The leaders of the terrorist regime in Iran are in full meltdown mode after President Trump’s Tuesday address to the delegates of the United Nations General Assembly.
The speech was lauded by conservatives and foreign policy hawks as a Reagan-esque, America-first speech in which Trump specifically called out the countries and groups that threaten global stability.
With the world watching, President Trump named and shamed the tyrannical leaders of the Iranian regime. Promising to hold them accountable, he called on Iran to “stop supporting terrorists” and “begin serving its own people.”
His public shaming of the regime – and recognition of the dignity of the people who live under it – has infuriated the mullahs in Tehran.
Comparable to the rantings of a campus social justice warrior, Mohammad Javad Zarif, Iran’s foreign minister, decried the Trump address as “hate speech.”
Trump's ignorant hate speech belongs in medieval times-not the 21st Century UN -unworthy of a reply. Fake empathy for Iranians fools no one.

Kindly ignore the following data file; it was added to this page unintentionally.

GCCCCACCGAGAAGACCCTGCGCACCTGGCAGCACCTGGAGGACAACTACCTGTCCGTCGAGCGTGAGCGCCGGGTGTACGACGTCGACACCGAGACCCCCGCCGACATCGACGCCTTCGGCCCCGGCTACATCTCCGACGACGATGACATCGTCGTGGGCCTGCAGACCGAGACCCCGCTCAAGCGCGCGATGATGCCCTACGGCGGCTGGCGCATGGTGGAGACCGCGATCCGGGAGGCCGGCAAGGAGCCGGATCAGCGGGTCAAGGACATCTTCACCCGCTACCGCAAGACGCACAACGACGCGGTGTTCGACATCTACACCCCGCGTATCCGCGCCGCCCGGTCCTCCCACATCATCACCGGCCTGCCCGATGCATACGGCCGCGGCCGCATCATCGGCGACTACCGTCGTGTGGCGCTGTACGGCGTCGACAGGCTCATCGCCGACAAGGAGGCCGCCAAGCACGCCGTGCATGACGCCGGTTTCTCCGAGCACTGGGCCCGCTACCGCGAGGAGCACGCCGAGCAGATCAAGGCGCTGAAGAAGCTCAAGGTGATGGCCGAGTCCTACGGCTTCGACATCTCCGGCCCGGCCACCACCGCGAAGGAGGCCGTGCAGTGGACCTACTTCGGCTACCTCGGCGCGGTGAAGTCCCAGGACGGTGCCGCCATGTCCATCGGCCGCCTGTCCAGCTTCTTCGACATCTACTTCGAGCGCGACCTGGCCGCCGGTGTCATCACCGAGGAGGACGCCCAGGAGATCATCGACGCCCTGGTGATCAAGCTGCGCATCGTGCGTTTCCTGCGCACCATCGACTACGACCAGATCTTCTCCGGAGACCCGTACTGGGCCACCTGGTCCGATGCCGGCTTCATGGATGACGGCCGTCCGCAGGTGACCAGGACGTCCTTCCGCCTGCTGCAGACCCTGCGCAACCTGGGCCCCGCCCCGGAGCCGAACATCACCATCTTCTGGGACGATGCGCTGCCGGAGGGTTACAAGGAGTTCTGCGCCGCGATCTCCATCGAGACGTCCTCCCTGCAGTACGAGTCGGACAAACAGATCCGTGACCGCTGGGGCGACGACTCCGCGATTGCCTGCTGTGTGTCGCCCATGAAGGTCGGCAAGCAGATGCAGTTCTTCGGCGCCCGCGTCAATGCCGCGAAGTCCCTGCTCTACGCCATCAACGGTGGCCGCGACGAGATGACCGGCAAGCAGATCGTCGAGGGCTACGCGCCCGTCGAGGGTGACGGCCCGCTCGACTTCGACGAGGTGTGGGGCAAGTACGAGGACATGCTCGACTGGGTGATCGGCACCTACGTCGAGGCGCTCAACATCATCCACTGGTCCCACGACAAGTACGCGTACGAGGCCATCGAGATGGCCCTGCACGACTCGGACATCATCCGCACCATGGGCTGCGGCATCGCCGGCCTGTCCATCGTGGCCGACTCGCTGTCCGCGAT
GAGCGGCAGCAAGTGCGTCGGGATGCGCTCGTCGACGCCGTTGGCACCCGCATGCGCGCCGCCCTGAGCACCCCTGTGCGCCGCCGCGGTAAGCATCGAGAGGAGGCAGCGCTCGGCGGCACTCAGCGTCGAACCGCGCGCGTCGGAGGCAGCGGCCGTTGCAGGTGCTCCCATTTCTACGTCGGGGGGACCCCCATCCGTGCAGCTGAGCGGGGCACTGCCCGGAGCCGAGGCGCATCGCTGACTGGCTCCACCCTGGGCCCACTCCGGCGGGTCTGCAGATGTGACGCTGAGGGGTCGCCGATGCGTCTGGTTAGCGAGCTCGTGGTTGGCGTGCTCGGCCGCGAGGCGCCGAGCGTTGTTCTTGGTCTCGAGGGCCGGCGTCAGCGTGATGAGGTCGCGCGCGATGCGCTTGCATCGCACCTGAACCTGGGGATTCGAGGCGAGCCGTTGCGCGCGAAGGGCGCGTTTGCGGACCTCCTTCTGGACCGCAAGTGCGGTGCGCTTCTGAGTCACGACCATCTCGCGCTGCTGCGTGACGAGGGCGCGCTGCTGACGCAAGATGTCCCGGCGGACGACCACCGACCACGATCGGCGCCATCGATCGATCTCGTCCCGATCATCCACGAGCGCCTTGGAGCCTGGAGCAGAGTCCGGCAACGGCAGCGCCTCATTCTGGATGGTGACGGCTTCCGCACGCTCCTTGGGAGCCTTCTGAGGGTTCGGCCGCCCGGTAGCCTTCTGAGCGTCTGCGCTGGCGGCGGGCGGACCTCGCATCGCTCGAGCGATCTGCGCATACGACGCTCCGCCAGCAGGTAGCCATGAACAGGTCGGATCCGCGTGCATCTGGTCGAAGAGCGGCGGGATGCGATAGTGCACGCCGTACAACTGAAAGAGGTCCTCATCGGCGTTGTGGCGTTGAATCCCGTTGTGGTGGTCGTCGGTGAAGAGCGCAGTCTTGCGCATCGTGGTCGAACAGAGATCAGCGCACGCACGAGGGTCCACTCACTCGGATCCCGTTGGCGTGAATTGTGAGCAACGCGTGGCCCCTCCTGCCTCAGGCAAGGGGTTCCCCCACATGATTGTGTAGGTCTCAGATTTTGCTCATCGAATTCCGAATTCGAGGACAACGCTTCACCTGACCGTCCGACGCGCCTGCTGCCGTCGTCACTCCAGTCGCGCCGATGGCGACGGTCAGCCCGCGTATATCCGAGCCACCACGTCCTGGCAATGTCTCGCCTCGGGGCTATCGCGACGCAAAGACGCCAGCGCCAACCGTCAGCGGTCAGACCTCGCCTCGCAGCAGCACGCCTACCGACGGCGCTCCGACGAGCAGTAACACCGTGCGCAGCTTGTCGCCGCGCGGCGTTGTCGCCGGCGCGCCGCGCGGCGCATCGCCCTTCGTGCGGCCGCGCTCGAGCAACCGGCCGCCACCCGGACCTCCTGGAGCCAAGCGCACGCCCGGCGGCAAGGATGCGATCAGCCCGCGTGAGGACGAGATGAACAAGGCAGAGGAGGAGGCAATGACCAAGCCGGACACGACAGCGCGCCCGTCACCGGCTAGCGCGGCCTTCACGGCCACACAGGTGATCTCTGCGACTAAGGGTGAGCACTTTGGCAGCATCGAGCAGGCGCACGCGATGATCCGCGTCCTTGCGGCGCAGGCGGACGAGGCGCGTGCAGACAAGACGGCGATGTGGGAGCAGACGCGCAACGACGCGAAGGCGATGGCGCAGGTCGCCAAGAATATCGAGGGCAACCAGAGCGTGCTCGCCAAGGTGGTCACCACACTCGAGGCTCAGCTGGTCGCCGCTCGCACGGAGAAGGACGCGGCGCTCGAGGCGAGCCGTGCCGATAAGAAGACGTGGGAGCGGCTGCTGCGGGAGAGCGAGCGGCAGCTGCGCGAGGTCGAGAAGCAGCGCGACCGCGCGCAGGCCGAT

— Javad Zarif (@JZarif) September 19, 2017
Zarif later added in a statement on the state-run Fars News: “Trump’s shameless and ignorant remarks, in which he ignored Iran’s fight against terrorism, displays his lack of knowledge and unawareness.”
Recognition of Iran as the world’s leading state sponsor of terrorism crosses partisan lines and administrations. The regime in Tehran arms and aids terrorist groups across the globe, such as Hezbollah, Hamas, and the Houthis in Yemen.
Alaeddin Boroujerdi, chairman of the Iranian parliament’s foreign policy body, also lashed out at Trump after the U.N. address. "No negotiations will be held for a change in the nuclear deal and the US is required to implement it,” Boroujerdi demanded, seemingly unaware of how the American republic functions. He called Trump’s demand for a renegotiation “illegal, unacceptable and illogical.”
"The Islamic Republic of Iran will not renegotiate the nuclear deal at all," added Ali Akbar Velayati, the top aide to Iranian dictator Ali Khamenei.
In an interview with CNN Monday, Iranian President Hassan Rouhani said the U.S. would pay a “high cost” for leaving the nuclear accord.
European Union foreign policy chief Federica Mogherini, a fierce proponent of the deal, along with the leaders of the rest of the P5+1 world powers (Russia, France, China, Germany, UK, France), continue to back the agreement.
President Trump has until Oct. 15 to decide whether to certify Iran’s compliance in the agreement for another 90 days or, instead, to end Obama’s mistake for good.